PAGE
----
It’s ‘Eat your vegetables’ day today, and as we’re (apparently) in summer, my way to take maximum advantage of thatÂ is to whip up something seasonal and simple.
We’re right at the end of the British growing season for asparagus – the last few weeks really – so now’s your last chance to make the most of it. To really make it sing, you don’t need to do much, and my absolute favourite way to cook it is to simply boil for up to four minutes, then toss in a really good butter.
For reasons I won’t bore you with, I’ve been exploring dairy made from alternatives to cow’s milk (I’ve debated whether it should be ‘cows’ or ‘cow’ Â or ‘cow’s’ milk all throughout this post, I’m plumping for ‘cow’s’, but Delamere write it as ‘goats’, so I’m being true to that where relevant).
The most straightforward is sheep’s or goat’s milk,Â and even though you can’t substitute if you have a lactose intolerance, if it’s specifically cow’s milk you have a problem with, you can give it a go.
Exploring the best producers on the market, there’s one that comes up time and time again, both online and in specialist stores; Delamere. This is largely because it holds 45% of the UK goat’s milk market, but also because it’s such good quality. While they sell a handful of fresh and UHT cow’s milk products,Â they specialise in a wide range of goat’s milk products; whole/semi/skimmed milks, yoghurts (in plain, honey, strawberry and damson & plum flavours), spreadable goat cheese, greek goat cheese, hard goat cheese, goat cheese logs, and as luck would have it, butter.
Roger & Liz Sutton named their dairy after Cheshire’s beautiful Delamere Forest where they started their first herd with just three goats, back in 1985. Today, over 25 years later, so huge is the demand for their products that familyÂ farmers from across Britain help with supplies of milk.Â Plus, the Dairy operates a strict, independently monitored, Farm Assurance and Welfare Code, which means their herd of white British Saanens are both healthy & happy.
If I’m honest, I’ve never really been a fan of milk (only drinking skimmed milk in small quantities) so I’ll admit I was a little wary of trying Delamere’s goats butter. Even though I’m a huge fan of cow’s butter, there was a hesitancy I can’t fully explain. Needless to say, in the spirit of exploration, I set out with an open mind.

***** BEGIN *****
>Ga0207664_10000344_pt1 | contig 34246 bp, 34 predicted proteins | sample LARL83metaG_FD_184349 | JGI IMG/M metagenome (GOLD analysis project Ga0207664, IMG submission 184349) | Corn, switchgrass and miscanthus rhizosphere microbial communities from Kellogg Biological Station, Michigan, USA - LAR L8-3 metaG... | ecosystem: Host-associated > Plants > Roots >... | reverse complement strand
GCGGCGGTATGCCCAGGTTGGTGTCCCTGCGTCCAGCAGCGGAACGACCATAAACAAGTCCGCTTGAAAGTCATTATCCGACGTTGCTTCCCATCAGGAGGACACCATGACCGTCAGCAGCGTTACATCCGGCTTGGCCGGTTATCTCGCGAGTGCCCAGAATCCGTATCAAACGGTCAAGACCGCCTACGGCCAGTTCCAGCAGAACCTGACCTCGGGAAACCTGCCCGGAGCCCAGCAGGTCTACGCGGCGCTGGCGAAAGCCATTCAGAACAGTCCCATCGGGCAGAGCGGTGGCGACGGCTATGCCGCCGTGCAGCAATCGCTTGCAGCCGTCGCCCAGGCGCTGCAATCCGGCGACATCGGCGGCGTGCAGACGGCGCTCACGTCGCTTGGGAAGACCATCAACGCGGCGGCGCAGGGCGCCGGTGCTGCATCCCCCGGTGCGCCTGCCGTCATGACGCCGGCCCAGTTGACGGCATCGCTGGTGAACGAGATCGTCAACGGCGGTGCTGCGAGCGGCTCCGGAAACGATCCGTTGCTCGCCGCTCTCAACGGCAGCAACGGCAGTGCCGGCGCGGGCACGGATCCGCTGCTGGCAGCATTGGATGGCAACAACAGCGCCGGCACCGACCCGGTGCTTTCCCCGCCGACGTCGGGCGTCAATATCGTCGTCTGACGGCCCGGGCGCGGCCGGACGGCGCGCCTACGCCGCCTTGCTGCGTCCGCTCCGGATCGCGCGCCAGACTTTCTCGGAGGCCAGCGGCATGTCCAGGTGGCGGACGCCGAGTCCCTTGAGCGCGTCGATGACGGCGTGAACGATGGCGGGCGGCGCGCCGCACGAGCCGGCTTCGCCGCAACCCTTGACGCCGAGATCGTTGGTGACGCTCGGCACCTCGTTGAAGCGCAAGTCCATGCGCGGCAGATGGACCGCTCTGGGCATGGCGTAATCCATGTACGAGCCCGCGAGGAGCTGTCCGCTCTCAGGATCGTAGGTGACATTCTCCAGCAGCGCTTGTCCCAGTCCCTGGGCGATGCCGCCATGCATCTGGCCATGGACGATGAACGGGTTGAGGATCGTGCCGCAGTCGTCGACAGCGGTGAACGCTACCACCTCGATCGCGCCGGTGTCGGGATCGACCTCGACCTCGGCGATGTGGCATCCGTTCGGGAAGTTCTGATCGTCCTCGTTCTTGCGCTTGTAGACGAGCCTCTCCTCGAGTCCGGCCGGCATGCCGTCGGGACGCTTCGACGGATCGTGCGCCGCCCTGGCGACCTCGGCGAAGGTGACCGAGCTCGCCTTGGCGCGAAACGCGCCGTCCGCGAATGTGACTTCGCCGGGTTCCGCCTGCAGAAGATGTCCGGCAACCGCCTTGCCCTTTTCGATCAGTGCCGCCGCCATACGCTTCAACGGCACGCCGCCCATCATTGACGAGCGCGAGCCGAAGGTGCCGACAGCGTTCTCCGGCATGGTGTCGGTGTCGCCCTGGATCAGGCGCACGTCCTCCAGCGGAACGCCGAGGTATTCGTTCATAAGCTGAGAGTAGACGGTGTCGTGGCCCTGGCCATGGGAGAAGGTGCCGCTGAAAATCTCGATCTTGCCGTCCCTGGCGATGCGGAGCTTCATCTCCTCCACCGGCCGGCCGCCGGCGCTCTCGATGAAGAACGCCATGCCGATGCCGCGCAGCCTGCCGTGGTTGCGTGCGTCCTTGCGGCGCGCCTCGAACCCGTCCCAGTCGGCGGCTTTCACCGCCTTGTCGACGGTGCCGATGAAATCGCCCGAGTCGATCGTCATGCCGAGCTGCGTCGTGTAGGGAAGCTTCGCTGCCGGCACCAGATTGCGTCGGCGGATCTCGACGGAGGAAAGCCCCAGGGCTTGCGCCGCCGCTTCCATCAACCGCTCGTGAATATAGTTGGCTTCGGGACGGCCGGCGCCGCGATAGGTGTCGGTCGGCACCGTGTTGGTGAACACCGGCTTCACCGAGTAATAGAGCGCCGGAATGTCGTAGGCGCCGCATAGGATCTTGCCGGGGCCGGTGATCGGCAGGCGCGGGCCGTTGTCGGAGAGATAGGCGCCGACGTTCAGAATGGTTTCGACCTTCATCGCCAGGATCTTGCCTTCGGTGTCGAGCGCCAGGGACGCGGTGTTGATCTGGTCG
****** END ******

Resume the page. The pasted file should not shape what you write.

As you can see from the photos, it looks like butter (albeit lighter in colour), and you’ll have to trust me that it smells like butter, and feels like butter. Largely because that’s exactly what it is, produced in the same way as ‘regular’ butter, but just using goats’ cream.
I used Wye Valley asparagus,Â which is an utterly wonderful producer runÂ by fourth-generation farmers, the Chinn family, in the Wye Valley, near Ross-on-Wye in Herefordshire. It’s hearty and thick stemmed, and you can buy it in M&S. The Chinn family are the sole providers of asparagus there.
Anyway, like I said, a rolling boil for 4 minutes max, or else you’ll destroy the poor things, then drain and leave to cool slightly. If you toss the asparagus in the butter, you risk breaking or damaging it, so my recommendation would beÂ to plate up – then add a little bit of the butter on top to melt. Squeeze on the lemon, season, and you’re golden.
The goats butter *is* lovely. It’s really creamy, and has the same sharpness you’ll find familiar if you’re a fan of goat’s cheese. It is mild though, and not distracting at all from the wonderfulÂ flavour of the asparagus. Served up with a pan-fried fillet of Scottish salmon and extra lemon; it’s the perfect summer dish.
Where to Wye Valley asparagus here,Â and Delamere dairy products here.
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